The investor will have no tax basis pertaining to the portion of the investment representing a capital gain deferral unless the 10% and 5% tax basis increase is achieved. This will create an inside verse outside tax basis difference between investor deferring capital gain and a QOF partnership. The QOF partnership will have full basis for the cash investment from the investor while the investor has no tax basis for the capital gain invested during the deferral period for his QOZ partnership interest. In the year 2026, when the gain deferral ends, the investor’s tax basis will be increased by the gain recognition. 

With proper forecasting, due diligence and forward planning, the tax basis disparity can be inconsequential. However, the QOF investor deferring capital gain, could encounter loss suspension technicalities without proper business planning. This can occur from tax basis limitations. The capital gain investor can only deduct losses to the extent of the investor’s tax basis. The investor will be allowed tax basis in his QOF partnership interest from a share of allocable debt from the QOF partnership. For real estate partnerships using a normal capital stack, we expect the capital gain investors will not encounter loss suspension because they are afforded tax basis from traditional qualified nonrecourse debt originated at the project level and allocated to the investors.

 In contrast, any losses that could be suspended at the investor level due to inadequate tax basis are not permanently foregone. The investor must recognize the capital gain deferral into income in 2026 which will increase his tax basis in the QOZ partnership interest. Accordingly, any loss allocations exceeding the investor’s tax basis in his partnership interest are suspended for offset against future income allocations from the partnership or freed up by subsequent tax basis increases. Also, during the capital gain deferral period, any cash distributions in excess of the investor’s tax basis in his partnership interest will represent capital gains to that extent. Again, traditional nonrecourse debt financing by a partnership will normally provide tax basis to mitigate these issues. The syndicator should embark to plan and project income tax attributes for disclosure to capital gain investors.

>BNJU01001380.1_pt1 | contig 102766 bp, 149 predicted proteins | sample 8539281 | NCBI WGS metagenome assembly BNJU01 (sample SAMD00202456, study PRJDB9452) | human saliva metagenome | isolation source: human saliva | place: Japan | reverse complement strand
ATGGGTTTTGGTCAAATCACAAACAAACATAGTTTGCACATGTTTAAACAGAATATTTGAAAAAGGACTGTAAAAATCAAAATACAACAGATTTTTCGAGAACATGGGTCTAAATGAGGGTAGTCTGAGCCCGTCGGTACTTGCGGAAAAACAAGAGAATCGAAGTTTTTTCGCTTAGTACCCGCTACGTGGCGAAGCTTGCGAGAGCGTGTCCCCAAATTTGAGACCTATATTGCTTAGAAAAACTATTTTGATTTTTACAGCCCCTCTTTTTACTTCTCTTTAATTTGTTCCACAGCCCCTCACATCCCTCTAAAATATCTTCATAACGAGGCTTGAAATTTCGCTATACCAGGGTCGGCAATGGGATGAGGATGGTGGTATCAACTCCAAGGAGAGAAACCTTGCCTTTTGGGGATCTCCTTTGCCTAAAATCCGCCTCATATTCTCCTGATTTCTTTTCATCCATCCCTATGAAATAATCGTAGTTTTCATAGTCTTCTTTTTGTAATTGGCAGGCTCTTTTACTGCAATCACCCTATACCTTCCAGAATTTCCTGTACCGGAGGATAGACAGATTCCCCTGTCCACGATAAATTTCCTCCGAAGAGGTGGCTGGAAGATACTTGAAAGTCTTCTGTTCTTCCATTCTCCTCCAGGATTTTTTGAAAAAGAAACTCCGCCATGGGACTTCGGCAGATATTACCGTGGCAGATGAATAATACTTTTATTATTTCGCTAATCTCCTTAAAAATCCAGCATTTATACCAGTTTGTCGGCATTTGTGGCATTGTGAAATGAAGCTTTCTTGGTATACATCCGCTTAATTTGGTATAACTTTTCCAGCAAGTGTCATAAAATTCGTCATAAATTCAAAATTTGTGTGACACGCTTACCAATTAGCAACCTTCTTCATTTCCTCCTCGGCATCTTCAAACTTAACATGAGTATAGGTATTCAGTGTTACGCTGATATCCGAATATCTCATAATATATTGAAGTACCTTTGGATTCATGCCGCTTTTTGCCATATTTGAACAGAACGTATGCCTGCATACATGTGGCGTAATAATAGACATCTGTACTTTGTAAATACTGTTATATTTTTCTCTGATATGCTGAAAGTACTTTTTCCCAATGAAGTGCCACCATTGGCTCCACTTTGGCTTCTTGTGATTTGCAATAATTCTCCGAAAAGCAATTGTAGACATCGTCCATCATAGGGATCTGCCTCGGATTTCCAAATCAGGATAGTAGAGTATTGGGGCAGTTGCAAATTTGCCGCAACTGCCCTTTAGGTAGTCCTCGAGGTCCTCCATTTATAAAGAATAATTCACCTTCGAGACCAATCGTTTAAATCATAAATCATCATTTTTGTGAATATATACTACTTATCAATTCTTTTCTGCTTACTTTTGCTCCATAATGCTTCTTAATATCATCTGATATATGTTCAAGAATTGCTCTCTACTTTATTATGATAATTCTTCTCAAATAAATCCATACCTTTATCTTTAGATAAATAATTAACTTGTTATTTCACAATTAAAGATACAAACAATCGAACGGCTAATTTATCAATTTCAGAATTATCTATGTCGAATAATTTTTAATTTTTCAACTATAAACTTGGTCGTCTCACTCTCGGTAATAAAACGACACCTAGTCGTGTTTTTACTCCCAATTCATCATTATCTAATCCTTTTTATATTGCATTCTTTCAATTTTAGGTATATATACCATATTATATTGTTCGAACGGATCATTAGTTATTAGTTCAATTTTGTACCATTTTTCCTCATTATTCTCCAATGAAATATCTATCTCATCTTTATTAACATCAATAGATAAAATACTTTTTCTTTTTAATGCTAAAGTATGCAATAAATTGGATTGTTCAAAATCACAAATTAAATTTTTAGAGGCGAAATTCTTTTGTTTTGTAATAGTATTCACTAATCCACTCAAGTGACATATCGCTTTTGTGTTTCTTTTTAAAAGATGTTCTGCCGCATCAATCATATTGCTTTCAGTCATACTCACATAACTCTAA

Once losses are available for reporting by the capital gain investor they will be subjected to the passive loss rules. Passive activity losses can only be utilized for offset against other forms of passive activity income. For investors with other passive income sources there will be no passive loss suspension.

Other Noteworthy Facts

Tax benefits associated with a QOZ investment are only available to the capital gain deferral investment. Other cash investors not making a capital gain deferral election are not afforded the tax deferral and tax basis increases pursuant to the QOZ rules. This law would seemingly appeal to both political parties so future law changes are improbable.

In a recent publication, the IRS announced they will allow partnerships and corporations to self-certify their status as a Qualified Opportunity Fund on a form that will be published in the future.

The rules are intricate especially when overlaying these rules to the existing tax law changes. Syndicators would be wise to seek counsel and prepare after tax analysis to entice investors.

Since the tax benefits are only available to investors that defer capital gains, the basis increase to fair market value will not be available to 1031 exchange buyers.

Written by:

Scott Skinner, CPA

Managing Partner